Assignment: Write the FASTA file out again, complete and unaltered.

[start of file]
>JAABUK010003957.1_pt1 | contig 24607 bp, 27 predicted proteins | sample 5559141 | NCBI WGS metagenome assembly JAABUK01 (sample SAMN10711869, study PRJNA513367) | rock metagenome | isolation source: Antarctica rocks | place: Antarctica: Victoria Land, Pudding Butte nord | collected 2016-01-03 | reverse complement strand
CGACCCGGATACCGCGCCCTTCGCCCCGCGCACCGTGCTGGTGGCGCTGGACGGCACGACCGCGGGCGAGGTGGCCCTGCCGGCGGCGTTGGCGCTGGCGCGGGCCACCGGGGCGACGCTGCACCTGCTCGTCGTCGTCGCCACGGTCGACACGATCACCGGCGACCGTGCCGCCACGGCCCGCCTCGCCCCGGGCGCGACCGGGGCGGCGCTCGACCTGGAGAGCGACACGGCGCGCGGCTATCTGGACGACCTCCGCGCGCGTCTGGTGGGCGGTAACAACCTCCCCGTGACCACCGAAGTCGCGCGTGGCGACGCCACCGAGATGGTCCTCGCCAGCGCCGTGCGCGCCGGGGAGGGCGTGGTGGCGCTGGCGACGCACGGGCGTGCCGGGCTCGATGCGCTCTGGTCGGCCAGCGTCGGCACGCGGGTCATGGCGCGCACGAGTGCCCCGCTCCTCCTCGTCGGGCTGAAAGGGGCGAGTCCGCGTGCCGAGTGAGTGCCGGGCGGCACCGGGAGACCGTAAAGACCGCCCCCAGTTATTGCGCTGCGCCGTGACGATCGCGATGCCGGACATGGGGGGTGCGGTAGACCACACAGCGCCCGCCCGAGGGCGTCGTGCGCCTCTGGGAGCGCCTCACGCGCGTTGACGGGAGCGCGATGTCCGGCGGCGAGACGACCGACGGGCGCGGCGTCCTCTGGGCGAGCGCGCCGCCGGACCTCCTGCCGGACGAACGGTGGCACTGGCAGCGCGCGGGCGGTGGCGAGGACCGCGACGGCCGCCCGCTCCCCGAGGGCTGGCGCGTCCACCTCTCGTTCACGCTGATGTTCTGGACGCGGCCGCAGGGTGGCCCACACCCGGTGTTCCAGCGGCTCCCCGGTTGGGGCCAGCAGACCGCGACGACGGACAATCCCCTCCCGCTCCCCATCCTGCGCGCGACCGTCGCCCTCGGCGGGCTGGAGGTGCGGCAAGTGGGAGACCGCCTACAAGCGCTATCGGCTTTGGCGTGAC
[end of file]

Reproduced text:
>JAABUK010003957.1_pt1 | contig 24607 bp, 27 predicted proteins | sample 5559141 | NCBI WGS metagenome assembly JAABUK01 (sample SAMN10711869, study PRJNA513367) | rock metagenome | isolation source: Antarctica rocks | place: Antarctica: Victoria Land, Pudding Butte nord | collected 2016-01-03 | reverse complement strand
CGACCCGGATACCGCGCCCTTCGCCCCGCGCACCGTGCTGGTGGCGCTGGACGGCACGACCGCGGGCGAGGTGGCCCTGCCGGCGGCGTTGGCGCTGGCGCGGGCCACCGGGGCGACGCTGCACCTGCTCGTCGTCGTCGCCACGGTCGACACGATCACCGGCGACCGTGCCGCCACGGCCCGCCTCGCCCCGGGCGCGACCGGGGCGGCGCTCGACCTGGAGAGCGACACGGCGCGCGGCTATCTGGACGACCTCCGCGCGCGTCTGGTGGGCGGTAACAACCTCCCCGTGACCACCGAAGTCGCGCGTGGCGACGCCACCGAGATGGTCCTCGCCAGCGCCGTGCGCGCCGGGGAGGGCGTGGTGGCGCTGGCGACGCACGGGCGTGCCGGGCTCGATGCGCTCTGGTCGGCCAGCGTCGGCACGCGGGTCATGGCGCGCACGAGTGCCCCGCTCCTCCTCGTCGGGCTGAAAGGGGCGAGTCCGCGTGCCGAGTGAGTGCCGGGCGGCACCGGGAGACCGTAAAGACCGCCCCCAGTTATTGCGCTGCGCCGTGACGATCGCGATGCCGGACATGGGGGGTGCGGTAGACCACACAGCGCCCGCCCGAGGGCGTCGTGCGCCTCTGGGAGCGCCTCACGCGCGTTGACGGGAGCGCGATGTCCGGCGGCGAGACGACCGACGGGCGCGGCGTCCTCTGGGCGAGCGCGCCGCCGGACCTCCTGCCGGACGAACGGTGGCACTGGCAGCGCGCGGGCGGTGGCGAGGACCGCGACGGCCGCCCGCTCCCCGAGGGCTGGCGCGTCCACCTCTCGTTCACGCTGATGTTCTGGACGCGGCCGCAGGGTGGCCCACACCCGGTGTTCCAGCGGCTCCCCGGTTGGGGCCAGCAGACCGCGACGACGGACAATCCCCTCCCGCTCCCCATCCTGCGCGCGACCGTCGCCCTCGGCGGGCTGGAGGTGCGGCAAGTGGGAGACCGCCTACAAGCGCTATCGGCTTTGGCGTGAC